Wednesday, December 31, 2008

101 Things to Do in 1001 days

I found this on the Home Baked Education blog on the Early Years HE blogring. This was originally taken from here. The rules are simple:

The Mission:
Complete 101 preset tasks in a period of 1001 days.

The Criteria:
Tasks must be specific (ie. no ambiguity in the wording) with a result that is either measurable or clearly defined. Tasks must also be realistic and stretching (ie. represent some amount of work on my part).

Why 1001 Days?
Many people have created lists in the past - frequently simple goals such as New Year's resolutions. The key to beating procrastination is to set a deadline that is realistic. 1001 Days (about 2.75 years) is a better period of time than a year, because it allows you several seasons to complete the tasks, which is better for organising and timing some tasks such as overseas trips or outdoor activities.

I feel like I need a bit of focus in my life at the moment. You would think that I would have enough to focus on, what with M being with me all the time and running a book selling business, but I am such a procrastinator that things never seem to get done.
So here goes:

1. Enrol and attend a French class
2. Get my Swiss driving licence
3. Translate Vaud school laws
4. Translate Vaud curriculum
5. Knit cupcake tea cosy
6. Sew an item of clothing for me
7. Paint a clock for the living room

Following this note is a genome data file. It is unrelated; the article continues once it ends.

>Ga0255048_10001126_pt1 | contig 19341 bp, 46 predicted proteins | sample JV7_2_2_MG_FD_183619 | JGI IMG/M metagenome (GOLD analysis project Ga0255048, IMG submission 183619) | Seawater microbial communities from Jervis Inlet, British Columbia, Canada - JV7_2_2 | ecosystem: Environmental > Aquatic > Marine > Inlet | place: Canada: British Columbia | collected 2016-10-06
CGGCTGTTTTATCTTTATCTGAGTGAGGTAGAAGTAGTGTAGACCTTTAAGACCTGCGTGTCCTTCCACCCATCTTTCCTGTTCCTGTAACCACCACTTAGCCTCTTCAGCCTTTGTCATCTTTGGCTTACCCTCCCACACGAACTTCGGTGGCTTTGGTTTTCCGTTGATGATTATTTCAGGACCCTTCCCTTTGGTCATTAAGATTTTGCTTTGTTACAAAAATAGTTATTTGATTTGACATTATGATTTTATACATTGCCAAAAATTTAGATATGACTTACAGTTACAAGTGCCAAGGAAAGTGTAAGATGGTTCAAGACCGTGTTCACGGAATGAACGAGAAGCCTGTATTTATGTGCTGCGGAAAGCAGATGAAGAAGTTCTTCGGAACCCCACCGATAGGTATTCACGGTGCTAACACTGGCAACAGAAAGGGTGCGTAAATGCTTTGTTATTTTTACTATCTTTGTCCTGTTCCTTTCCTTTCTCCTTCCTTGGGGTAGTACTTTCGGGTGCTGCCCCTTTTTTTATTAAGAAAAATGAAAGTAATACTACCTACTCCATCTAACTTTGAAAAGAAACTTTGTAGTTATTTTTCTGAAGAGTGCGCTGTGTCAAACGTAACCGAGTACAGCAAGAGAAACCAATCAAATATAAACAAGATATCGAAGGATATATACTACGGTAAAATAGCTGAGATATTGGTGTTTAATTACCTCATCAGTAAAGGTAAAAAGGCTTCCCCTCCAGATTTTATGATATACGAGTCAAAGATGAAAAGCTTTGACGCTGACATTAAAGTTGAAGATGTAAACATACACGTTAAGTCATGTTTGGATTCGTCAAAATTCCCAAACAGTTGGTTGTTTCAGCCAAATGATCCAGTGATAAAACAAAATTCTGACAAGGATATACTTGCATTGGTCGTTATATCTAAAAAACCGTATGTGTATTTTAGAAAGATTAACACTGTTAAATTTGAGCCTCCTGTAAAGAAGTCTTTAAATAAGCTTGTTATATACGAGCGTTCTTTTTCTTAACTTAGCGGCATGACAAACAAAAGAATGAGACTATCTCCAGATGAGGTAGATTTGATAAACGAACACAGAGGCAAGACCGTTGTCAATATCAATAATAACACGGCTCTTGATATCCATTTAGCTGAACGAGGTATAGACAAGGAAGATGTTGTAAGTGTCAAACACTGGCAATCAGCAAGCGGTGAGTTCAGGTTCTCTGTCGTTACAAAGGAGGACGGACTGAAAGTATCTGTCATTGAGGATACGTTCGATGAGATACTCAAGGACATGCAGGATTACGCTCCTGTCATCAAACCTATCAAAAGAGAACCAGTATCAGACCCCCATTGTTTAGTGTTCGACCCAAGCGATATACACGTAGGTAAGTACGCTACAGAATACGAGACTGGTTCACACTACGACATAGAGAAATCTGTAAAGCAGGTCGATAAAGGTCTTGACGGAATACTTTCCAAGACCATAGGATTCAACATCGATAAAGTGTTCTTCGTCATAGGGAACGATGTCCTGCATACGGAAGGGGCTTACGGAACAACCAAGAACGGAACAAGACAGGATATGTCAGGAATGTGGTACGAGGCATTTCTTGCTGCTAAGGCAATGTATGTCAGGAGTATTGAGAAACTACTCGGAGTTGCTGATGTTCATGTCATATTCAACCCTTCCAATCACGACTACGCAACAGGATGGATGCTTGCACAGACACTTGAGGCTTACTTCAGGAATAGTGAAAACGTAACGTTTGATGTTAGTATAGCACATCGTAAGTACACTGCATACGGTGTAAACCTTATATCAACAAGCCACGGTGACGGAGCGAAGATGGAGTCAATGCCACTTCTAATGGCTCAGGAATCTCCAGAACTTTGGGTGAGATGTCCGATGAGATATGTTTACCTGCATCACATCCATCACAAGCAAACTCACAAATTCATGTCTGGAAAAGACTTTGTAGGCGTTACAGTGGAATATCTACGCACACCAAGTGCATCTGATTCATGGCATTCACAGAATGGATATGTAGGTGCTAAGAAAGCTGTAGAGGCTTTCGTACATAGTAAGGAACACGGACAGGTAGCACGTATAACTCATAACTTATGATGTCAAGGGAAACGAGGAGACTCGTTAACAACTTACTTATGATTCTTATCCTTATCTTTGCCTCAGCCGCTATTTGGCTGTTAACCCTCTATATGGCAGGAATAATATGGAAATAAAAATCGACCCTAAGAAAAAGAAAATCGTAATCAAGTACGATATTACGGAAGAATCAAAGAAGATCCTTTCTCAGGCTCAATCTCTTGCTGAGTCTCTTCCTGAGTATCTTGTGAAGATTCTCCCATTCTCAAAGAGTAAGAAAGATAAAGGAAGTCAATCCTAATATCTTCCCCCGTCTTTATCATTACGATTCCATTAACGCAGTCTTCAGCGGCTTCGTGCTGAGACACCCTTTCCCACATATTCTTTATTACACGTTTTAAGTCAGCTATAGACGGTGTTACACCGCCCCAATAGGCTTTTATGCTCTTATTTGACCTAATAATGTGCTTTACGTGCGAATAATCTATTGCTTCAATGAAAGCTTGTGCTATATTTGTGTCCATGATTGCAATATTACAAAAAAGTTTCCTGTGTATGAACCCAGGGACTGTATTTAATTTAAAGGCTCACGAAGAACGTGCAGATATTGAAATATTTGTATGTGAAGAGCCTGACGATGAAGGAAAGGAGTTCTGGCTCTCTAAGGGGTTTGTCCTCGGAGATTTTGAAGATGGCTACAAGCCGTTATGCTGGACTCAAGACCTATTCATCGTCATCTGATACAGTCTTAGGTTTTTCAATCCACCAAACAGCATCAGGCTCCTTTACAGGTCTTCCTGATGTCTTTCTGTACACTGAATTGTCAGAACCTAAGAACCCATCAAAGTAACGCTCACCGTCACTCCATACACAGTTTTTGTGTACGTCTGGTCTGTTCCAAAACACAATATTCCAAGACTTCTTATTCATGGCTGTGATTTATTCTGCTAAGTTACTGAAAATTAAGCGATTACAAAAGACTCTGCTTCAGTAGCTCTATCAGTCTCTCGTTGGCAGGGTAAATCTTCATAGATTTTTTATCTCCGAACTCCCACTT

8. Send 10 cards 'just because' (0/10)
9. Save 5 cents in a jar and donate to charity
10. Cook proper chinese meal once a month (1/33)
11. Finish my latin book
12. Learn chinese
13. Get my clarinet fixed
14. Write proper meal planner 3 weeks out of 4 (3/107)
15. Go swimming once every 3 weeks (1/107)
16. Visit Eden project
17. Visit Centre for Alternative technology
18. Lose 10kg in 6 months (1.7/10)
19. Buy a camper van
20. Investigate Le Jardin Potager and decide between that and Bio Direct
21. Read Buddhism Made Simple
22. Take and hang arty pics for kitchen
23. Do graffiti photo project
24. Make a recipe file
25. Keep flickr up to date
26. Keep BookStore up to date monthly (1/33)
27. Read the Female Eunuch by Germaine Greer
28. Sort out the basement
29. Make M a bow and arrow, and take him out to use them
30. Go snowboarding 6 times (0/6)
31. Create a balcony garden
32. Replace toilet paper
33. Write blog at least once a week (3/143)
34. Set up Usborne group forum
35. Do previous 4 years of filing
36. Organise my inbox
37. Make a will
38. Go geocaching
39. Join the library
40. Meet up with Home Ed families once a month (0/33)
41. Complete NaNoWriMo
42. Meet up with 5 online friends (0/5)
43. Have a Dharma and Greg marathon
44. Clean out my parents house of my stuff
45. Create a timeline in the hall
46. Visit the St Bernard museum
47. Visit Chateau Prangins
48. Go down the salt mines at Bex (big fear factor this one!)
49. Make M a tepee
50. Make M a knights costume
51. Update our map
52. Go strawberry picking
53. Go mushroom picking
54. Make a meal from foraged stuff
55. Do the Moonwalk
56. Do a lapbook with M
57. Take M to the park at least once a fortnight (0/72)
58. Watch a French movie in French (without subtitles) once a month (0/33)
59. Sort out beads and put up for sale
60. Go on a cooking course
61. Buy an Olive tree
62. Save 1CHF a day for 1001 days and then blow the lot at the end
63. Read a book about the history of Switzerland
64. Tidy my bedroom once a week 2/143)
65. Knit a pair of socks
66. Travel around Spain for a month
67. Travel the length of Italy including Sicily
68. Attend a first aid course
69. Join Pronatura for a year
70. Go on a Pronatura event
71. Read every bookclub book even if I don't go to each meeting (1/1)